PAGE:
Thursday, September 24, 2009
sharing a meal
This is the way meals are shared in Goma. Shared being the operative word.
It kind of makes you rethink the way we "break bread together" here in the US.
How often do we have our own separate plates and silverware and glasses? We even have separate little table cloths that we call placemats. I mean do we each really need our own placemat? Oh, wait, that is one of our best selling items in our SHONA store. Please ignore my earlier comments. I am sure placemats are of the utmost importance in eating a meal.
But just in case you are curious about other approaches, this is what it looks like in Africa most of the time. People gathered around a pot or a dish. There are always lively debates about whether hot pepper should be added to the dish. For example, Argentine doesn't like hot pepper. Mapendo does. So Mapendo is always instructed to put A FEW careful drops in her corner of the pot and NOT to stir it around. As you might imagine, that never actually works.
But sometimes it amazes me what does work. After years of setting the table with endless supplies of dishes and cursing the stacks of dishes that result at the end of every meal, it seems strangely simple to realize that actually we could all just eat from one dish. I mean think about it, you might get a little hot pepper where you don't want it, but you only have to wash ONE DISH. In fact you only have to buy one. There are some serious advantages to sharing.
And today I am thoroughly amazed. While I was talking to the women this morning, they informed me that Neema and Zawadi are at school. Zawadi is the younger sister of Riziki (one of our craftswomen). I wrote about her recently, about how she has chosen to return to Goma and live with the SHONA women, to be near her older sister. And this is Neema, a 12 year old cousin of Mapendo who is also living with the SHONA ladies. Both Zawadi and Neema help to cook and clean and run to the market. Neither of them has ever been to school. So it was a bit of a suprise to me to hear that they were suddenly off to school. These are girls whose own parents have never sent them to school. And here are the SHONA women, themselves having never gone to school, pooling their money to pay Neema and Zawadi's school fees. This blows me away.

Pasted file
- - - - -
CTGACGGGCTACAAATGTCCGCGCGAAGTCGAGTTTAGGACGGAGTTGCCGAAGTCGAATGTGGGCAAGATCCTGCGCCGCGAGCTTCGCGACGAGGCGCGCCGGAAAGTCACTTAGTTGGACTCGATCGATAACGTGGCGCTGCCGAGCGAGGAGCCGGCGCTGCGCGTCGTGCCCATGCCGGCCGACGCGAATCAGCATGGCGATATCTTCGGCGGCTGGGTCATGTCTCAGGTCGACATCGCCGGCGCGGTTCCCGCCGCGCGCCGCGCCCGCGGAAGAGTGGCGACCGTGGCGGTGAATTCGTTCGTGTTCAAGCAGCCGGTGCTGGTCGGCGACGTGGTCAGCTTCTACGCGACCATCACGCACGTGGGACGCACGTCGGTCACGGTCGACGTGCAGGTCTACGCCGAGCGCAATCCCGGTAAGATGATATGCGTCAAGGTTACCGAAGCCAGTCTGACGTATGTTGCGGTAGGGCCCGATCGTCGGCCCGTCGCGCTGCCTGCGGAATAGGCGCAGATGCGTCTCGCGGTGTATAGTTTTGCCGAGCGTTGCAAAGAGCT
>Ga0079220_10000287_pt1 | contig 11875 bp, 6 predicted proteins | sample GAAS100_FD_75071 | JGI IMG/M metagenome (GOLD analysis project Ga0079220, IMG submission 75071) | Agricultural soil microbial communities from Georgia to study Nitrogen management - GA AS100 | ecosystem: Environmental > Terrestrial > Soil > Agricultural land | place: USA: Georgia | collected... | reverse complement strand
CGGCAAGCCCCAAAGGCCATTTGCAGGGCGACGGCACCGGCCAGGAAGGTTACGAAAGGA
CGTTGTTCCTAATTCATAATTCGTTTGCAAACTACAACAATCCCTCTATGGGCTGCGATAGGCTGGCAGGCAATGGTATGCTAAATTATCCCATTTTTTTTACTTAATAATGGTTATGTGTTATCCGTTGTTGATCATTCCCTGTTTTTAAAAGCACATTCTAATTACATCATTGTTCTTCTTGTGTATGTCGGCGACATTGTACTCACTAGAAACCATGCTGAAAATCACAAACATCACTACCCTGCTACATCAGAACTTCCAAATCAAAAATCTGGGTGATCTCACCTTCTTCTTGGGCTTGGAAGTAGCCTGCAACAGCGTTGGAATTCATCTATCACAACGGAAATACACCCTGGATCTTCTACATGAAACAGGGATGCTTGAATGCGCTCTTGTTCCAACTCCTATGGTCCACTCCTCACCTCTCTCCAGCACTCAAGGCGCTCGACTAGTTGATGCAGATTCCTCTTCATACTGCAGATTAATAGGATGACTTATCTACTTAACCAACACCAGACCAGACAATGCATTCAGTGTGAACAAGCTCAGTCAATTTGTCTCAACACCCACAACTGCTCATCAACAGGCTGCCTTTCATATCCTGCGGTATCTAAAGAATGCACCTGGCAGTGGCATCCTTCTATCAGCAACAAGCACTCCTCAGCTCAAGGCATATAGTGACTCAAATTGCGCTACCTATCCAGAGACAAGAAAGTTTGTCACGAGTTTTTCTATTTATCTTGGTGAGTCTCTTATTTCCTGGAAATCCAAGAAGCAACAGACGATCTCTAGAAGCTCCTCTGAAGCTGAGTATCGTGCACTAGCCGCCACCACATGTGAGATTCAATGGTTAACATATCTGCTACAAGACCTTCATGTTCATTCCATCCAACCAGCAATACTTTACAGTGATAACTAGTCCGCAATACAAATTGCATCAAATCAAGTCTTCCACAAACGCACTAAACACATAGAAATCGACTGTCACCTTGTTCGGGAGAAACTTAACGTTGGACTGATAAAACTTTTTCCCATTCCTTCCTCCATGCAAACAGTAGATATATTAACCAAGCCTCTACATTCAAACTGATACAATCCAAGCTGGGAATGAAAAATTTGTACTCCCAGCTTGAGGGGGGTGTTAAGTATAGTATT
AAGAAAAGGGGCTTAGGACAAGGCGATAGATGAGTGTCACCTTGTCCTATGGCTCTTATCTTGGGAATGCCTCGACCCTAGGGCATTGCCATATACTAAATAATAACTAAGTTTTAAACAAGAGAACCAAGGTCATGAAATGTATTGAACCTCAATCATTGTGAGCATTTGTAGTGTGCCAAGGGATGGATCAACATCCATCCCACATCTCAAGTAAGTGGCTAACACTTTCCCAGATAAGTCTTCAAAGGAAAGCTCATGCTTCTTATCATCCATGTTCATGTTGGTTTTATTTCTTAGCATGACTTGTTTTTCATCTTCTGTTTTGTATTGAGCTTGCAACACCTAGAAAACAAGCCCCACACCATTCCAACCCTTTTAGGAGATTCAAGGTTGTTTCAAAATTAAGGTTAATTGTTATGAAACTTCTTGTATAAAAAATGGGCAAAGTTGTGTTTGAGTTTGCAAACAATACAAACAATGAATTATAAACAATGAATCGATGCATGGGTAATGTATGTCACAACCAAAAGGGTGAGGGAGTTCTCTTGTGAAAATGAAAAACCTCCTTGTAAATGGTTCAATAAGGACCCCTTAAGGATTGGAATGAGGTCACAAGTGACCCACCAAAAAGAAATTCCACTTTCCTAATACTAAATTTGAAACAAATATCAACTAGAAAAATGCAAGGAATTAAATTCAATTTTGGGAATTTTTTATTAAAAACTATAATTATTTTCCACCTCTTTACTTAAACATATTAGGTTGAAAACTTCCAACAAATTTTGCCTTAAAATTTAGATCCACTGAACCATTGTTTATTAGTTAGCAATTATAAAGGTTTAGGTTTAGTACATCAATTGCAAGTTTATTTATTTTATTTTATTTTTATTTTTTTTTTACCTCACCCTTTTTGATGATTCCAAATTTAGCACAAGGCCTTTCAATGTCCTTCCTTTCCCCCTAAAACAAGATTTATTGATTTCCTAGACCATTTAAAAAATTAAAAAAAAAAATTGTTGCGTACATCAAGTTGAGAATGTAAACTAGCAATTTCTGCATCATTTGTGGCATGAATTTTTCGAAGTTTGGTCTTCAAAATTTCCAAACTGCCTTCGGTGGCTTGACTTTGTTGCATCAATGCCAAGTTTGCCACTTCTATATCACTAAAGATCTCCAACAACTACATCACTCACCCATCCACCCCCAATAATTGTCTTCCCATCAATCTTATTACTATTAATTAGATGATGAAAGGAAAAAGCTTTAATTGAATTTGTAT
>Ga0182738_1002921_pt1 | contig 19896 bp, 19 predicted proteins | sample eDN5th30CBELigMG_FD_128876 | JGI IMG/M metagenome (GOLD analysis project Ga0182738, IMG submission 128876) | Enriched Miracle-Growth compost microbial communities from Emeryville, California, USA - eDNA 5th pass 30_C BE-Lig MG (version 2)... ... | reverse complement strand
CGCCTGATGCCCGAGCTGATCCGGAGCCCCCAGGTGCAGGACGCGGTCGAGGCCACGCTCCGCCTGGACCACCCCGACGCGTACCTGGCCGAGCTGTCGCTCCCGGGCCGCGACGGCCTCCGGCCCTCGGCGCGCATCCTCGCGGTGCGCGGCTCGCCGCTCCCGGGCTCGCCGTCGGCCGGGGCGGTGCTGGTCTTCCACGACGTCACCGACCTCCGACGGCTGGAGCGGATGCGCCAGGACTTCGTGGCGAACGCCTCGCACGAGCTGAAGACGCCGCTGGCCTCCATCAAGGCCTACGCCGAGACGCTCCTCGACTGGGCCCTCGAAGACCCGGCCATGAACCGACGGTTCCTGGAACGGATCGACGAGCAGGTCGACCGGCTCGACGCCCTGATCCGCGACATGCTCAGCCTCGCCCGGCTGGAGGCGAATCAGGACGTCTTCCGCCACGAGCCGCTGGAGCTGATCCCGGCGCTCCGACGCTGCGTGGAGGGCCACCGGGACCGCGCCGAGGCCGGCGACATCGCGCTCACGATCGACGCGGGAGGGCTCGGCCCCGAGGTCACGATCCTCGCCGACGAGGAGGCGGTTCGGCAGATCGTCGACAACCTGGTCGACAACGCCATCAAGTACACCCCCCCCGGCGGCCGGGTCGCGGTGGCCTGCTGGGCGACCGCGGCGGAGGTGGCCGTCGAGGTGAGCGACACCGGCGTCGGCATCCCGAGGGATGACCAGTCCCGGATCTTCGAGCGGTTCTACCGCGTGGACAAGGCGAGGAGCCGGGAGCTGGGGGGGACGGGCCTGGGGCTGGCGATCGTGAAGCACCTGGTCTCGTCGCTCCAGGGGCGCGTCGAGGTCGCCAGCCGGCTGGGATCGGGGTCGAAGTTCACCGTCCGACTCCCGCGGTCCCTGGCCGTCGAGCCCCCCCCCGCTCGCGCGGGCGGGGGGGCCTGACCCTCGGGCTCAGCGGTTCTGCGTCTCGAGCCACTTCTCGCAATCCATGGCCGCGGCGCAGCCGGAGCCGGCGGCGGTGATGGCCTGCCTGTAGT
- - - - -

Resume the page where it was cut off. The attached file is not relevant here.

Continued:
I often think of the miracle of the loaves and fishes. The ones that Jesus multiplied. Except sometimes I wonder if we have missed the miracle all together. What if the food didn't really multiply? What if the miracle is that they shared it and were satisfied? Wouldn't that be the greater miracle? Africa is full of kids begging in the streets. Have you ever stopped to give one a cookie? I don't recommend it. The kid will immediately be mobbed and chaos will ensue. I feel like I have seen too much of mankind at our basest. When push comes to shove, I am not convinced that our natural instinct is to share.
So today I marvel at the miracle of sharing. I don't know what inspired Argentine, Mapendo, Riziki and Solange to put their money together and send some girls to school. But I count it a miracle.
Then again perhaps I should start counting miracles more often. There are many difficult things about life in Africa, but in the hungriest place on the planet, look at the way they share meals...I, for one, consider that a miracle.